TAILORED MICROSTRUCTURE OF CERAMICS BY USING ELECTRIC AND MAGNETIC FIELDS
October 1-6, 2017
The mechanical and functional properties of ceramics can be improved by designing their microstructures, such as grain size, grain geometry, crystallographic orientation, second phase and so on. Tailoring the crystallographic orientation in ceramics is one of effective ways for improving their properties. Layered structure with different crystalline orientation layer by layer has been proposed as an alternative for the design of structural ceramics. Grain sliding during the high temperature deformation depends on the grain boundary structure and misorientation angle between grains. The energy release mechanisms during the crack propagation such as crack deflection and crack bifurcation can improve the crack growth resistance in the laminar ceramics. The residual stress generated in each layer during cooling down from the sintering temperature has an influence on the crack deflection and crack bifurcation, hence the control of the residual stress is important for the crack growth resistance in order to improve the mechanical properties. There are some reports about the laminate composite materials with different components for controlling the thermal expansion coefficients in order to generate the residual stress. Our concept is that the crystalline axis depending on the thermal expansion coefficients aligns for controlling the residual stress in the monolithic ceramics. We controlled the layered structure in the monolithic ceramics, such as alumina and silicon carbide for control the crack deflection.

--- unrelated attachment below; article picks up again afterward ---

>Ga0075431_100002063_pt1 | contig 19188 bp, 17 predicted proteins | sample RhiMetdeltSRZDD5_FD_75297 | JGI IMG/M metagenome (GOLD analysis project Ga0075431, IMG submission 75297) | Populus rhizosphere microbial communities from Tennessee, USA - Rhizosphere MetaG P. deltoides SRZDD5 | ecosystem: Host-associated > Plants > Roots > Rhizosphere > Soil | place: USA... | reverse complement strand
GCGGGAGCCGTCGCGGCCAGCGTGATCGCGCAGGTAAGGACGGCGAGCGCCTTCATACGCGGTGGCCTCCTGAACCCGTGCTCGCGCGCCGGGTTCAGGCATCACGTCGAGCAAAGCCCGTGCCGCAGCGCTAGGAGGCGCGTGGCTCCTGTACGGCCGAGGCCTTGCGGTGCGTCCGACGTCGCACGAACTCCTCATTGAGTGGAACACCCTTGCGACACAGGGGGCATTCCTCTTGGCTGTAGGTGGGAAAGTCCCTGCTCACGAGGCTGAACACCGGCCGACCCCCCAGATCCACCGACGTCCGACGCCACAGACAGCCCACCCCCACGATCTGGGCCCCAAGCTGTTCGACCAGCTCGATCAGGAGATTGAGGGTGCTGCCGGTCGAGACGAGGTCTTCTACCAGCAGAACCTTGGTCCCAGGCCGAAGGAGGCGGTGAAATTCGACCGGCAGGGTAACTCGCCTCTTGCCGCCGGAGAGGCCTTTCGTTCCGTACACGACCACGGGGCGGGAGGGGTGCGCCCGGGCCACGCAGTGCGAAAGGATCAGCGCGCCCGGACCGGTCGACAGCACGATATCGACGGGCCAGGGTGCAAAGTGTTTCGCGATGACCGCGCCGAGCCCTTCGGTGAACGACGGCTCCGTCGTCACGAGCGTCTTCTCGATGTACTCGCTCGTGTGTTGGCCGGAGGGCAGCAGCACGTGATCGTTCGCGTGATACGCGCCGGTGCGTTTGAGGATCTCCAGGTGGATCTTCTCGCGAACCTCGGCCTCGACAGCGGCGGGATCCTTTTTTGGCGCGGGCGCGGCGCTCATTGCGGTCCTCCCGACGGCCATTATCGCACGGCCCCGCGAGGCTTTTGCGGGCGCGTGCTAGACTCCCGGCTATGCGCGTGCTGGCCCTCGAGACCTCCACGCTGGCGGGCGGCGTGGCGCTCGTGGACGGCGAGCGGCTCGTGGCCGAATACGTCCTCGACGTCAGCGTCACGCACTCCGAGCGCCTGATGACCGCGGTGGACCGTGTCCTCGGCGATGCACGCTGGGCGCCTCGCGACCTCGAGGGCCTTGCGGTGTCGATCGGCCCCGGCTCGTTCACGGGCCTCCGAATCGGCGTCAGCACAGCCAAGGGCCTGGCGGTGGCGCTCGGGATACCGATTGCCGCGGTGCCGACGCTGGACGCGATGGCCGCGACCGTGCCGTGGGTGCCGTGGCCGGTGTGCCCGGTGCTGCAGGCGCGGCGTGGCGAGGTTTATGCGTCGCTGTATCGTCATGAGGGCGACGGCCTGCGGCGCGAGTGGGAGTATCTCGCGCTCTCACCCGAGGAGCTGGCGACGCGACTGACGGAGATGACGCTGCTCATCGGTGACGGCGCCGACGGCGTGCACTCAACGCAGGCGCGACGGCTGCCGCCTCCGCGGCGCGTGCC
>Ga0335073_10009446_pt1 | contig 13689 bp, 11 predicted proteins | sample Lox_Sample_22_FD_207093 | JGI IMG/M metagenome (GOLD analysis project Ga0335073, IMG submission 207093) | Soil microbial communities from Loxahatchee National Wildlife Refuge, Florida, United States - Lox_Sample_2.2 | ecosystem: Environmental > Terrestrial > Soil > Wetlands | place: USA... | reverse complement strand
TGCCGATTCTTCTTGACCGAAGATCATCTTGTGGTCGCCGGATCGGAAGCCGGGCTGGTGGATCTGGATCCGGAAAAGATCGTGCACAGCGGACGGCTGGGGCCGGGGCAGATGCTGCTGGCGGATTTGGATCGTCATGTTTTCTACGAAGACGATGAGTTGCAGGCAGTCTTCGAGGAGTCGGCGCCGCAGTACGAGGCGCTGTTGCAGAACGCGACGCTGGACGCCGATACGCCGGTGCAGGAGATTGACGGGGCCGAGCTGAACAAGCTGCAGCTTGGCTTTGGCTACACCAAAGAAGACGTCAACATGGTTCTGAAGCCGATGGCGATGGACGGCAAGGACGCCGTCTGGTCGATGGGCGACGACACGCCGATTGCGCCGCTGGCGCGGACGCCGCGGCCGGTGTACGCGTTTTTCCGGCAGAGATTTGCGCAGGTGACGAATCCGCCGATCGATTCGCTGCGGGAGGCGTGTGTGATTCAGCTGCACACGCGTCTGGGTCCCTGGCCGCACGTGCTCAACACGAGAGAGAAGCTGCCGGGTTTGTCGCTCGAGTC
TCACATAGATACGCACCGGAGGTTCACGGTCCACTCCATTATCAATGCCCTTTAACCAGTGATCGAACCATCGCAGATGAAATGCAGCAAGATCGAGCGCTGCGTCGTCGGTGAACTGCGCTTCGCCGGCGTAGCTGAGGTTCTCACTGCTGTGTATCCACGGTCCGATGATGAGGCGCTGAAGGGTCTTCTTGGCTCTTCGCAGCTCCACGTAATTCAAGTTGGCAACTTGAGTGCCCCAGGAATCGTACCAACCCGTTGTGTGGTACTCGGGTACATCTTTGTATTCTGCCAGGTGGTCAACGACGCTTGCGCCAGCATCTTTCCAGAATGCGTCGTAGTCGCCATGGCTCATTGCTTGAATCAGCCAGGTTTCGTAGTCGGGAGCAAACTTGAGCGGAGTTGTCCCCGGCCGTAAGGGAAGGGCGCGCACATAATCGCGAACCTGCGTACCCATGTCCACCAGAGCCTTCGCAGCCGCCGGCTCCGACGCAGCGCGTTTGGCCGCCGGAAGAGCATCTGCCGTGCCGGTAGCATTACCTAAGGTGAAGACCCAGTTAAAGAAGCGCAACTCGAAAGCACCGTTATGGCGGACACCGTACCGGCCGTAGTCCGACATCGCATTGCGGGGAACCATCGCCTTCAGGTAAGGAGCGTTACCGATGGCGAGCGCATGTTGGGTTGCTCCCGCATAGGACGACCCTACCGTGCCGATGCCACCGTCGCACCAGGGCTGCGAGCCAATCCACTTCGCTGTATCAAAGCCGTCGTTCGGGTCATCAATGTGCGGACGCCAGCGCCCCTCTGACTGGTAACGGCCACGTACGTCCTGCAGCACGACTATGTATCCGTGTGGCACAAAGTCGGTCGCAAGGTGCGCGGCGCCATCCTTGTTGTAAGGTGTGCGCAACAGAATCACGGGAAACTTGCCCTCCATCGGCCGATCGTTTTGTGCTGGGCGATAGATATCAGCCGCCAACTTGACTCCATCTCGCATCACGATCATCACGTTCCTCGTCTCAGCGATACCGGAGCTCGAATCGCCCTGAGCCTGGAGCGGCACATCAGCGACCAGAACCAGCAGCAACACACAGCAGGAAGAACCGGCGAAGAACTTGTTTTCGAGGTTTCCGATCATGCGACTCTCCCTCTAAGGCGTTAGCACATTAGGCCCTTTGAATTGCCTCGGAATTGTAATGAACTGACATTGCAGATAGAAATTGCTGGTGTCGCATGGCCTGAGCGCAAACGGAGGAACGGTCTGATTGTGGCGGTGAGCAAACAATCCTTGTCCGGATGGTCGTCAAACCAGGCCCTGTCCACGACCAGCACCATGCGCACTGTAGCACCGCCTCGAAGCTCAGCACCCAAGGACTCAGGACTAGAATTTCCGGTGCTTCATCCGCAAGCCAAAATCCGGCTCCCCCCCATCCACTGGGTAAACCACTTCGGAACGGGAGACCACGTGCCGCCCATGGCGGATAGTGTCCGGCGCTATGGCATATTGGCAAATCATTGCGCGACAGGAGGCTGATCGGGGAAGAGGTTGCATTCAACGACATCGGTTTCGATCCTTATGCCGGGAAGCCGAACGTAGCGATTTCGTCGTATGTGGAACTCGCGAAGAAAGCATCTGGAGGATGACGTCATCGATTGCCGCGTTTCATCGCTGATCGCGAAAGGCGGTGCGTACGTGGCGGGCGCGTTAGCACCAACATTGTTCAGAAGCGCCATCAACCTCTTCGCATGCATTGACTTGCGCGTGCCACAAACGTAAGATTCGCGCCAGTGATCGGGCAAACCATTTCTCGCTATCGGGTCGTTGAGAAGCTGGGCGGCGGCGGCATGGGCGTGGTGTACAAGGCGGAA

The starting materials were spherical a-Al2O3 powder and a-SiC powder with trigonal and hexagonal crystal structure, respectively. These powders were dispersed in ethanol using an ultrasonic homogenizer and a magnetic stirrer. The suspension was placed in a superconducting magnet with a room temperature bore of 100mm, and then a strong magnetic field of 12T was applied to the suspension to rotate each particle due to the magnetic torque. The magnetic field was maintained in the suspension during the electrophoretic deposition (EPD) at room temperature. The crystalline-oriented laminate ceramics were produced by alternately changing the angle between the vectors E and B, jB-E, layer by layer during EPD in the 12 T magnetic field.
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Tohru S. Suzuki and Tetsuo Uchikoshi, "TAILORED MICROSTRUCTURE OF CERAMICS BY USING ELECTRIC AND MAGNETIC FIELDS" in "Electrophoretic Deposition VI: Fundamentals and Applications", Aldo R. Boccaccini, Institute of Biomaterials, University of Erlangen-Nuremberg, Germany Omer van der Biest, Department of Metallurgy and Materials Engineering, Katholieke Universiteit Leuven, Belgium James Dickerson, Consumer Reports, USA Tetsuo Uchikoshi, National Institute for Materials Science, Japan Eds, ECI Symposium Series, (2017). http://dc.engconfintl.org/electrophoretic_vi/42